April 71 15 2 8 5 19 .211 .263
Sept. 77 26 5 10 10 10 .338 .414

 

He can get motivated

The Mariners won’t put up with a non-performing position player for much longer.  Case in point, Michael Saunders realized that his major league dreams were about to collapse with the team finding a lot more outfielders to compete with him. All he needed was to realize his back was against the wall. He was one of the amazing stories of the year.

I didn’t even think he deserved a roster spot coming out of Spring Training.  Now I don’t think Franklin Gutierrez does.  Funny what a little competition can do.

The M’s are looking at filling in their offensive woes at first with a few imported players, such as Billy Butler and Mike Napoli but have also indicated that Jesus Montero could be getting playing time there as well.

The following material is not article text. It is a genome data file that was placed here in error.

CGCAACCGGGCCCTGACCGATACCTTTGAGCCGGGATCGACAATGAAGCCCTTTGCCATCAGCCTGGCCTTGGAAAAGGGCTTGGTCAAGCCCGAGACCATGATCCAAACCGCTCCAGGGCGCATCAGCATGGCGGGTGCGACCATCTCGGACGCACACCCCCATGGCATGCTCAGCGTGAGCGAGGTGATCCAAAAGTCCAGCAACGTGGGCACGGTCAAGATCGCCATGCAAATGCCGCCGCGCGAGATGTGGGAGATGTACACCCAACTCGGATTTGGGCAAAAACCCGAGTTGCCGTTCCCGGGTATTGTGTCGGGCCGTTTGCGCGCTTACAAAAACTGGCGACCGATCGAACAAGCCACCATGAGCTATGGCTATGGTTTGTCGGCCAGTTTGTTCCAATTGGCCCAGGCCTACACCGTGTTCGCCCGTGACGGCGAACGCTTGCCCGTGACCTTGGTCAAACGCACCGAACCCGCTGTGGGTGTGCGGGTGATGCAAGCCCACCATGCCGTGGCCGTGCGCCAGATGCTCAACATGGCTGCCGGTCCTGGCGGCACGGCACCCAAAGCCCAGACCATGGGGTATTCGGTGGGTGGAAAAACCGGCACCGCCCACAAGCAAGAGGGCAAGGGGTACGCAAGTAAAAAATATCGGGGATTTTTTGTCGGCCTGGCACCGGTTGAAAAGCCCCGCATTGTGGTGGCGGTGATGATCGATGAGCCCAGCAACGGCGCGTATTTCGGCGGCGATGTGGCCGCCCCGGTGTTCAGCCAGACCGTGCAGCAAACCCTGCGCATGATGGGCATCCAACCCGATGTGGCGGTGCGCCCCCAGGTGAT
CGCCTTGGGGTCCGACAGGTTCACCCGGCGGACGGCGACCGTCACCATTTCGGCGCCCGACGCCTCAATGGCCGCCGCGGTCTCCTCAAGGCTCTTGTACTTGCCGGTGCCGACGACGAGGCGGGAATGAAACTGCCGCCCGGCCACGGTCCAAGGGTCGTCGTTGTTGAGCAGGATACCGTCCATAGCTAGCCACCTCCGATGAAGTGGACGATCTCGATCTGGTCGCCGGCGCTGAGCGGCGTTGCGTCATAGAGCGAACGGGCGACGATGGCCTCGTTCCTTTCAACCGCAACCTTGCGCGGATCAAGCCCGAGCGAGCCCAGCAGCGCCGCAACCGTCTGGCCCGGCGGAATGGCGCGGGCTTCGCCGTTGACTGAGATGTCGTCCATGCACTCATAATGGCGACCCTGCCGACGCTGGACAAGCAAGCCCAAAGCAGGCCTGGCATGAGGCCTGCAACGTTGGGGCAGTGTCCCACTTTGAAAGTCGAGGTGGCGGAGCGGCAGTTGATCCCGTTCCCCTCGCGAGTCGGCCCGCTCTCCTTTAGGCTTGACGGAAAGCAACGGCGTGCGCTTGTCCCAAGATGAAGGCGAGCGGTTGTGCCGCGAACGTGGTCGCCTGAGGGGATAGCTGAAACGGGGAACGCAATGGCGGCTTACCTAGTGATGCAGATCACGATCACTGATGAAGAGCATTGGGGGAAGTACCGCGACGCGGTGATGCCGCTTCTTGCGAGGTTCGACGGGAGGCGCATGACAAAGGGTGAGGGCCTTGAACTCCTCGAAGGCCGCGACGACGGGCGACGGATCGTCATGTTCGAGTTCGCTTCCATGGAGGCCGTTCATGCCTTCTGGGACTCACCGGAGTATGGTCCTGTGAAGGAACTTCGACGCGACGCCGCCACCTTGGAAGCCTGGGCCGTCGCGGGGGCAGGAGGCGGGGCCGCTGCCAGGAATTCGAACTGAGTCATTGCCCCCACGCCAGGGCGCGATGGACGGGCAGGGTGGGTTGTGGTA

Not to mention that Mike Carp and Dustin Ackley would both be prime candidates  to fill the role.

Can Smoak see well enough to realize his days are numbered unless there is a change?

I believe he can.

I believe in Justin Smoak.

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  • http://www.facebook.com/nick.kozak.31 Nick Kozak

    Danny: I too believe in Justin. Something to think about. He was brought in by the Rangers and never finished his training in the minors. they pushed him up early. Then they slapped him in the face by trading him in the middle of the season. So there was an adjustment period. Then last year he lost his best friend, his Dad to Cancer. I knew Keith well as we worked together in SC. Justin is a smart kid and a hard worker and realizes what he needs to do. I too feel that he will break out of his funk and show MLB what he can do as he did at SC.

    • http://twitter.com/danny_ferguson Danny Ferguson

      Nick – thanks for your heartfelt reply. Having lost someone close to me I know that it isn’t something that you can just “get over” It takes time to adjust to a new normal. I have a lot of respect for Justin and I hope that things work out well for him in Seattle. Seeing as you know the family, If you ever have a chance, tell Justin that he has a fan in me.